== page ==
Good news: there’s a program that exists allowing you to turn a Pro Controller into a makeshift PC gamepad. Bad news: my controller is currently 2000 miles away.
The Bahamas has very high import taxes on most electronic items, especially those that are gaming-related. Since these are considered to be ‘luxury items’, I guess the government must think making you pay an arm-and-a-leg to import it is justified. The same is true for Ecuador; I’ve seen PS4s being sold for as much as $900. I spotted a Nintendo Switch for $600. Physical games are plentiful, but at prices like $80 and $90. Mind you, all of the prices that I’ve mentioned for both Ecuador and the Bahamas are in USD. The Bahamas’ currency is equal value to America’s, and Ecuador only uses American money. So yes, the price hike is very much insane.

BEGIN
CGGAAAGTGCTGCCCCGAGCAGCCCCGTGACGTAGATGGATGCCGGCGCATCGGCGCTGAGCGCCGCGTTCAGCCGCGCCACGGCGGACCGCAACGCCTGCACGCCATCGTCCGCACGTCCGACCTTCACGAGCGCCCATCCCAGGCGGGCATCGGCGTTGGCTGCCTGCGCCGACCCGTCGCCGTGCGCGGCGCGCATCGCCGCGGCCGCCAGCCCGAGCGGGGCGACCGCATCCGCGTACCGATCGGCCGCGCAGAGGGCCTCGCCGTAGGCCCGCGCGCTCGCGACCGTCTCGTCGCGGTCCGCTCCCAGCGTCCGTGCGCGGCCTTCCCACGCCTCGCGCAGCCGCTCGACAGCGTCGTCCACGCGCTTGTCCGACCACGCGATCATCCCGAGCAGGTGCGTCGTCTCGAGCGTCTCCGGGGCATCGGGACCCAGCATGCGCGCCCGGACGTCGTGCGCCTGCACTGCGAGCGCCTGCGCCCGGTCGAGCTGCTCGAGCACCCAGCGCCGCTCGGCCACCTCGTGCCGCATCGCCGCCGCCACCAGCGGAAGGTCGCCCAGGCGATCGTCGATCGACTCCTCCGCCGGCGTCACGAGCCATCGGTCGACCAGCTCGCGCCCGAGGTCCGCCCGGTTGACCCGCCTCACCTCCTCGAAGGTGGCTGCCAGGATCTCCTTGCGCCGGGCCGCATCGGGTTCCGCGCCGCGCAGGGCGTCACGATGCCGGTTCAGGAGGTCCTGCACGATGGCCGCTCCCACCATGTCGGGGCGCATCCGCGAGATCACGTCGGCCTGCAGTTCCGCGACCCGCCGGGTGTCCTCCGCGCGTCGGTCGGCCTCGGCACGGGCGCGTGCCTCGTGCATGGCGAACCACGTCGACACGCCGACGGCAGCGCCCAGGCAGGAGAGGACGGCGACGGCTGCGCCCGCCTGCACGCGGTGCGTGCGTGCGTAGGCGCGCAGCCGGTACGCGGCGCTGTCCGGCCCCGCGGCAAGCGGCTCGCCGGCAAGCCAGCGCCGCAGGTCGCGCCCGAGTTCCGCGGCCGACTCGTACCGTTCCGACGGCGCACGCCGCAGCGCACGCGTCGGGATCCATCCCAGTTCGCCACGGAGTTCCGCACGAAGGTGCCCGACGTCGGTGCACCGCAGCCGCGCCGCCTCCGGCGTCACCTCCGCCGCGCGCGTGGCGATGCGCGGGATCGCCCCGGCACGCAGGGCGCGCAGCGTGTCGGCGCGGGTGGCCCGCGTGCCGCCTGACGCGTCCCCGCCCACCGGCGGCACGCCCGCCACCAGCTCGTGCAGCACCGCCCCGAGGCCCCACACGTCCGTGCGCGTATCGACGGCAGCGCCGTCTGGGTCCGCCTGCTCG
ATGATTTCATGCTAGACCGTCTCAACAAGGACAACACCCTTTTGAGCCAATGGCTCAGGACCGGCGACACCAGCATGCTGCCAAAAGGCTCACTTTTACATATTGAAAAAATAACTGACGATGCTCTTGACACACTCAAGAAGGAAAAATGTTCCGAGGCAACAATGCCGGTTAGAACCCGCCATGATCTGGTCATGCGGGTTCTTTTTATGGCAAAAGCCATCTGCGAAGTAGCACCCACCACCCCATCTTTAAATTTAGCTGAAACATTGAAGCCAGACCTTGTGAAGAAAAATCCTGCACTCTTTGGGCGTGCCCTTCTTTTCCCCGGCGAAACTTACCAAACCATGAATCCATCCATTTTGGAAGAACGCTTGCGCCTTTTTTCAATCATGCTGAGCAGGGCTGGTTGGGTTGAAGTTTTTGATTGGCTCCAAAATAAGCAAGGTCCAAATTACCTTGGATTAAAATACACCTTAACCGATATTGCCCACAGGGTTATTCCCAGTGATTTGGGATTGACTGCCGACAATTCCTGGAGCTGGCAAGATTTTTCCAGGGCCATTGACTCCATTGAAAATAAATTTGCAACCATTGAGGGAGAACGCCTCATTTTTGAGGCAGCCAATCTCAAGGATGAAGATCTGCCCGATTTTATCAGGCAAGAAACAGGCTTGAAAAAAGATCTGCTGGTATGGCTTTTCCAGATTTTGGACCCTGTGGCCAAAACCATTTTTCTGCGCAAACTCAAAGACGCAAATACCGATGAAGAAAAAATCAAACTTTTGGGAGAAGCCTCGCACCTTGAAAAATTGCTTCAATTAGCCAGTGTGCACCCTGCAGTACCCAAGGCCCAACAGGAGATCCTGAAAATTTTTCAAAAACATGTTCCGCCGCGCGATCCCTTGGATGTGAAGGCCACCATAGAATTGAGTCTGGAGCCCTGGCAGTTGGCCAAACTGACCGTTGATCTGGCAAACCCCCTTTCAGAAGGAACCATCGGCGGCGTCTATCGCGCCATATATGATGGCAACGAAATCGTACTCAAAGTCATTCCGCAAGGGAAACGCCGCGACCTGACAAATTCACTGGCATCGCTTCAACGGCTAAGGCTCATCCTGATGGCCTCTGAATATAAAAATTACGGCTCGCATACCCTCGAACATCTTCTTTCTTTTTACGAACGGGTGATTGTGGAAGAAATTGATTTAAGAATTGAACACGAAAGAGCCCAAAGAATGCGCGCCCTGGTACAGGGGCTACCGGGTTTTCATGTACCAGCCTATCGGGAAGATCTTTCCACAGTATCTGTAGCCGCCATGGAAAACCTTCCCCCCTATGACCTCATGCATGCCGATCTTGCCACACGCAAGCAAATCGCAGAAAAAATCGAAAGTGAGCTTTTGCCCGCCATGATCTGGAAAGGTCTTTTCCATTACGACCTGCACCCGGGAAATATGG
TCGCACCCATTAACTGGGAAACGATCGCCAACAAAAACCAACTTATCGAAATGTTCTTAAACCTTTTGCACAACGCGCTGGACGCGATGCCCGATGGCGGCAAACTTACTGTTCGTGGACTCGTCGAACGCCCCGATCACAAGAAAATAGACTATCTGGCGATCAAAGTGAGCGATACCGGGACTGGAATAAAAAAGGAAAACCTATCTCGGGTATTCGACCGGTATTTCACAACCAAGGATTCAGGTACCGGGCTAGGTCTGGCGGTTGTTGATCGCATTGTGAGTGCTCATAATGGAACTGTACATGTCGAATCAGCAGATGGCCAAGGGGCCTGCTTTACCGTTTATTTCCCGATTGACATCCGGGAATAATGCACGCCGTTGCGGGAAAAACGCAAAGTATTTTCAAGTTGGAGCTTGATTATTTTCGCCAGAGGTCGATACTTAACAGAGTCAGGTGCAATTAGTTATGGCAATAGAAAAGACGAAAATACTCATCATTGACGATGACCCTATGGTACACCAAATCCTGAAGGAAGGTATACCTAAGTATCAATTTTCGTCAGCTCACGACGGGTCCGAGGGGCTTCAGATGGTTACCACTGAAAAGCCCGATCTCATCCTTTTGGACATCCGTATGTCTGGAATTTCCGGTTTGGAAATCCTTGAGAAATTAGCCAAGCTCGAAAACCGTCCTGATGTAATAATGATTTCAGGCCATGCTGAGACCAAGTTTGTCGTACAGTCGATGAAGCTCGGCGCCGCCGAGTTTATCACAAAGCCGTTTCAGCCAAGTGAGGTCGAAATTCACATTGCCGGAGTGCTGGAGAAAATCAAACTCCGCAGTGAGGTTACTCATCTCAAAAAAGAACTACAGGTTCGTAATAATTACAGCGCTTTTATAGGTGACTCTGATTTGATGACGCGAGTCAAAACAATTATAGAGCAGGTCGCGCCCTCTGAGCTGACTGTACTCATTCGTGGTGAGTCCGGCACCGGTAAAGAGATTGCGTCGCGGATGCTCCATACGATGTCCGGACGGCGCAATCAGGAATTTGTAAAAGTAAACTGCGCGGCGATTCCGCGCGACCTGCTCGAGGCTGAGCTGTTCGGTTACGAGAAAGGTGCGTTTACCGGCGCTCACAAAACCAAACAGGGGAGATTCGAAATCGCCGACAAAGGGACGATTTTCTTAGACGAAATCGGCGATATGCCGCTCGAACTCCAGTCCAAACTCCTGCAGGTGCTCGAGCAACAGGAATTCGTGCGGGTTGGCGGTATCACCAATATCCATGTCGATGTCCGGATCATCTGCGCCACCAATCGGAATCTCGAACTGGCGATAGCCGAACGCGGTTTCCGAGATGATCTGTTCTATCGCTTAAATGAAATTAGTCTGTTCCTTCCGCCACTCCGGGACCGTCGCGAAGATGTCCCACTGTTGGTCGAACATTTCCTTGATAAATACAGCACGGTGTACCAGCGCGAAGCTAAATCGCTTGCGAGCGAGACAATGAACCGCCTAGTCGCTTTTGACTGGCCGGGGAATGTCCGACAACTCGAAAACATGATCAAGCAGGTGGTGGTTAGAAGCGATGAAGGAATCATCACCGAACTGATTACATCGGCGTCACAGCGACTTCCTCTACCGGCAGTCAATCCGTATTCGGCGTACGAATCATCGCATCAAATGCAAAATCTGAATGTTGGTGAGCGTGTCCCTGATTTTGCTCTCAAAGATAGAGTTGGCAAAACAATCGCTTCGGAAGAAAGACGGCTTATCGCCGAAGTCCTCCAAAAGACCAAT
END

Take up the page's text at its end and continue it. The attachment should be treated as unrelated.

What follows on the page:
This is the reality of being a gamer in a third-world country: you have to pay out the wazoo for the same products as everyone else. In the case of the Bahamas, what makes it so heartbreaking is that Florida is extremely close. The average plane ride between most of the islands in the Bahamas and cities like Miami, Fort Lauderdale and Orlando are an hour at most. For this reason, quite a number of Bahamians travel to Florida and other parts of the USA to do the bulk of their shopping. Stuff like clothes, furniture, common household items and especially electronics are purchased by Bahamians, since what’s available in our own country is just far too expensive. That’s right folks, it’s cheaper to travel to another country and buy items instead of just going to a local store to purchase the same things.
With all this being said, if you’re a gamer in a first-world country like the USA, appreciate it. Even if you’re a gamer on a budget, you’re still in a much better position than those of us who live in third-world countries. The only reason I’m not excessively bothered by the aforementioned loss of my Afterglow controller is because I’ll be travelling to the States in a few days. So, I’ll be able to enjoy limited access to reasonably priced products, including a new Xbox One controller. (See what I mean?)